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Articles by Abid Subhani
Total Records ( 4 ) for Abid Subhani
  Ayman M. El-Ghamry , Abid Subhani , Wael Mohd , Huang Changyong and Xie Zhengmiao
  The wide utilization of copper in agriculture and industrial processes in addition to many other uses associated with human activities causes both point and non-point source pollution of the environment with copper. Although copper is relatively non-toxic to mammals and essential micronutrient necessary for a wide variety of prokaryotic and eukaryotic metabolic activities, is toxic to all organisms if present in elevated concentrations. Copper pollution in agricultural posing soils can adversely affect the living part of soil organic matter serious threat to sustained food and fiber production.
  A.M. El-Ghamry , Abid Subhani and E. M. EI-Naggar
  A green house experiment was conducted to compare the effects of different organic residues on soil microbial biomass C (Cmic) , N (Nmic) and their ratios with total C (Corg) and N (Ntotal) in different soils. Three types of organic residues used were farmyard manure (FYM), town refuse (TR), and sewage sludge (SS), applied separately in sandy, calcareous, and alluvial soils in various concentrations of 10t/fed, 20t/fed, and 30t/fed (1fed=0.42ha). Wheat plants were harvested after 6 weeks and the soils were analyzed for Cmic, Nmic, Corg, Ntotal and pH. The addition of organic residues significantly increased the size of soil microbial biomass. The biomass C and N (Cmic & Nmic) increased consistently with increasing levels of the organic residues in the soil. The FYM was found to be more effective than TR and SS in increasing microbial biomass and this sequence was observed in all the soils used. Similarly, addition of organic residues also caused significant stimulation in Corg and Ntotal in all soils. Also, the ratios of Cmic/Nmic, Cmic/Corg percentage and Nmic/Ntotal percentage were increased with increasing levels of organic residues. The soil pH was decreased significantly with the higher rates of application in all the treatments (FYM, TR, and SS) but remained unaffected at lower rates. The linear regression between different ratios under different levels of organic residues application was also calculated.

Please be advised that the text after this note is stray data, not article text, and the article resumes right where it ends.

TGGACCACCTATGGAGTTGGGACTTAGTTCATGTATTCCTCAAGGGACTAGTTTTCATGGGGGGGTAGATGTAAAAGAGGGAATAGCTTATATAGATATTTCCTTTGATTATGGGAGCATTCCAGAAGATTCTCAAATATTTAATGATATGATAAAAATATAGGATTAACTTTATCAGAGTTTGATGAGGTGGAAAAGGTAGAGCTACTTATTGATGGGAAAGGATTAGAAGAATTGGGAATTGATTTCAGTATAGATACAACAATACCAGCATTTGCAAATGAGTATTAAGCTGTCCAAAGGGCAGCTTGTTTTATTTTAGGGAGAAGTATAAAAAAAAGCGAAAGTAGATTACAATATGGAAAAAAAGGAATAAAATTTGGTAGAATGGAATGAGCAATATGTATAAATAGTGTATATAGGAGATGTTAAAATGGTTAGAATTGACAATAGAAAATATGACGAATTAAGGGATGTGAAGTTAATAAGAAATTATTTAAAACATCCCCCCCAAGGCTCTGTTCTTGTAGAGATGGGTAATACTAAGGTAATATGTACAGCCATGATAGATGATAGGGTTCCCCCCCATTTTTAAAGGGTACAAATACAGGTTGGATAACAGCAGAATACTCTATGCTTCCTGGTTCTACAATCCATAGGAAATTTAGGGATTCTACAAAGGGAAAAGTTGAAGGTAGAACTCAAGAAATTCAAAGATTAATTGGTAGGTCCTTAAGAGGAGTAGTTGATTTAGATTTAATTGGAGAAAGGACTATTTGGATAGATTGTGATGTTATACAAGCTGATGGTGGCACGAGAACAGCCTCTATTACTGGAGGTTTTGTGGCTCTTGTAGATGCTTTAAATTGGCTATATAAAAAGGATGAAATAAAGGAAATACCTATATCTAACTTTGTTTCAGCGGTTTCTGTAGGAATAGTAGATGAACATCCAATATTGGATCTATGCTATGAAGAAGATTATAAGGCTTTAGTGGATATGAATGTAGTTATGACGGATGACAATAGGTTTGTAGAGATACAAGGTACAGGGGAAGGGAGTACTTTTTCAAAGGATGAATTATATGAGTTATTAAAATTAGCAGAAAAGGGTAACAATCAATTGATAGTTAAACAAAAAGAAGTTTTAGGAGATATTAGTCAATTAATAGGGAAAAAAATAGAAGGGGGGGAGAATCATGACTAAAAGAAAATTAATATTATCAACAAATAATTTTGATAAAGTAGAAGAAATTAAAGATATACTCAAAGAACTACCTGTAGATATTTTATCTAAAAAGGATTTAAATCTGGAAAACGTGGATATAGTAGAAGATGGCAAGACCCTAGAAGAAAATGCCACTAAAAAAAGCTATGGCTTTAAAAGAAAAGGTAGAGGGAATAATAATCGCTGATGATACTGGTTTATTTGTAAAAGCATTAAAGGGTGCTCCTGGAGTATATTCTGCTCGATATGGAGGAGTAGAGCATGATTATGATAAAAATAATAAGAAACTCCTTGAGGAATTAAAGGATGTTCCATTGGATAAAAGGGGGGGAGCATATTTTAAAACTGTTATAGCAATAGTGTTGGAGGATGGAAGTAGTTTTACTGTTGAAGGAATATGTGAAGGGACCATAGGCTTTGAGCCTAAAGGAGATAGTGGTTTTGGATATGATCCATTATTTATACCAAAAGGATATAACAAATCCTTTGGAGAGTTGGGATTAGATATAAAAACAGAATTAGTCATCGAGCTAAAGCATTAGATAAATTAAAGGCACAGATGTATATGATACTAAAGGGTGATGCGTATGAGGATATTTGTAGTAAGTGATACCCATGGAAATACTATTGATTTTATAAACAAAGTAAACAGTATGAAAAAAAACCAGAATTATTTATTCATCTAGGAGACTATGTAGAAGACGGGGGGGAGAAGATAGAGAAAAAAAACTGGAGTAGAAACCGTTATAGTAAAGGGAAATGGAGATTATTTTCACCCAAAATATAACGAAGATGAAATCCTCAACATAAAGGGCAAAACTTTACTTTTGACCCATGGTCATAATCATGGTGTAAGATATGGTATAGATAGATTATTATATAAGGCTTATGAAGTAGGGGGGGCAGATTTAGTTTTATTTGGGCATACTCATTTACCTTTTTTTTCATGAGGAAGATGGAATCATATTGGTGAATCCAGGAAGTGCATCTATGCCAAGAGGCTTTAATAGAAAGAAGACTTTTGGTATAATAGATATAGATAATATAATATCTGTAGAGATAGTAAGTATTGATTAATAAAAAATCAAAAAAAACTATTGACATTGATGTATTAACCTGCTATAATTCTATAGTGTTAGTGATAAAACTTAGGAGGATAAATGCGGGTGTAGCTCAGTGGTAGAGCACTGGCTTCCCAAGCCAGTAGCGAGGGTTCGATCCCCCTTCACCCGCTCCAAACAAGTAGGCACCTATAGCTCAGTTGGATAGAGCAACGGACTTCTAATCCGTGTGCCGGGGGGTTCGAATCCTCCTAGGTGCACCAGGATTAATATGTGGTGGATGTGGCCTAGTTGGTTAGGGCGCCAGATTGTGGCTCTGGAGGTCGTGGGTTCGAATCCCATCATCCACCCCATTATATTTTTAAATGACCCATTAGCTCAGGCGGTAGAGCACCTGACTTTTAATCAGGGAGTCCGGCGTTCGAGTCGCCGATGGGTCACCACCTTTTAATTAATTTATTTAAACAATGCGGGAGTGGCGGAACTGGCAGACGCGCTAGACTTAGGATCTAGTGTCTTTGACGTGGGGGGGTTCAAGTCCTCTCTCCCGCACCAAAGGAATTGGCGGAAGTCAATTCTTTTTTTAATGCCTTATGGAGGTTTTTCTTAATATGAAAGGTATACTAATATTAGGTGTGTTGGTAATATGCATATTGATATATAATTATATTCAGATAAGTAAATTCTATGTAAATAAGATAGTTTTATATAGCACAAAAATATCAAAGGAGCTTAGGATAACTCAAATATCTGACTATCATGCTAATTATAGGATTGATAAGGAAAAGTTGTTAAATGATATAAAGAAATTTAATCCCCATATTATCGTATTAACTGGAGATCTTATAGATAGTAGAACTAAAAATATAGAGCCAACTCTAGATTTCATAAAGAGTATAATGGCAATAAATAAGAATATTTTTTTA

A. M. El-ghamry , Huang Changyong , Xu Jianming , Xie Zhengmiao and Abid Subhani
  A laboratory incubation experiment was conducted to examine the combined effects of chlorsulfuron and bensulfuron-methyl herbicides on the soil microbial biomass C (Cmic), N (Nmic) and their ratio in a loamy sand soil. The herbicides were added at four levels that were (C0B0) control, (C1B1) 0.01& 0.01, (C1B2) 0.01& 0.1 and (C1B3) 0.01&1.0 μg g–1 soil of chlorsulfuron and bensulfuron-methyl, respectively. The soil was then incubated in the dark at 25±1°C. Determinations of Cmic and Nmic were carried out at 1, 3, 5, 7, 10, 15, 25 and 45 days after herbicide application. The results showed that combined applications of herbicides have significant effect on soil microbial biomass C and N, particularly during the first 15 days of incubation, which declined after 25th day of incubation with C1B1 application rate. At 45th day of incubation, the effect of herbicides decreased significantly in C1B2 and it become non-significant as compared with the control. While, C1B3 was still found to be significant as compared to the control and C1B1 but it was at par with C1B2. The results also revealed that with C1B1 treatment the biomass C/N ratio was significantly higher within first 3 days of incubation as compared with the control. But with C1B2, the ratio was significantly different within first 5 days of incubation. While with C1B3 the ratio was found significantly higher within first 25 days of incubation as compared with the control. Increasing the application rate resulted in increased inhibitory effect on the soil microbial biomass and also combined addition of herbicides caused negatively more effect than their single application.
  Abid Subhani , Huang Changyong , Xie Zhengmiao , Liao Min and A. M. El-ghamry
  The present review paper describes the effects of various soil environmental conditions and cultural practices, e.g., soil pH, soil moisture, temperature, nutrient status, insecticide and heavy metal pollutions, on soil microbial activities particularly the dehydrogenase (DNA) or electron transport system (ETS) activity in soil. One of the general criteria used to determine microbial activity and biomass in soil is dehydrogenase/ETS activity. Dehydrogenase activity (DHA) is an indicator for potential non-specific intracellular enzyme activity of the total microbial biomass. It has been used as an indicator for active microbial biomass. Soil pH and temperature can significantly affect microbial activities in soil. It has been reported that dehydrogenase/ETS activity is higher in anaerobically or flooded incubated soils than aerobically incubated soils. Any compound, which alters the number or activity of microorganisms, could affect the soil biochemical properties and ultimately also the soil fertility and plant growth. Dehydrogenase activities increase with increasing microbial populations following amendments of soils with nutrients. The application of organic materials, which contain crop residues, animal feces and their compost, etc., to soil usually, increases the soil biomass and activities. The effects of pesticides and heavy metals addition/presence are also discussed.
 
 
 
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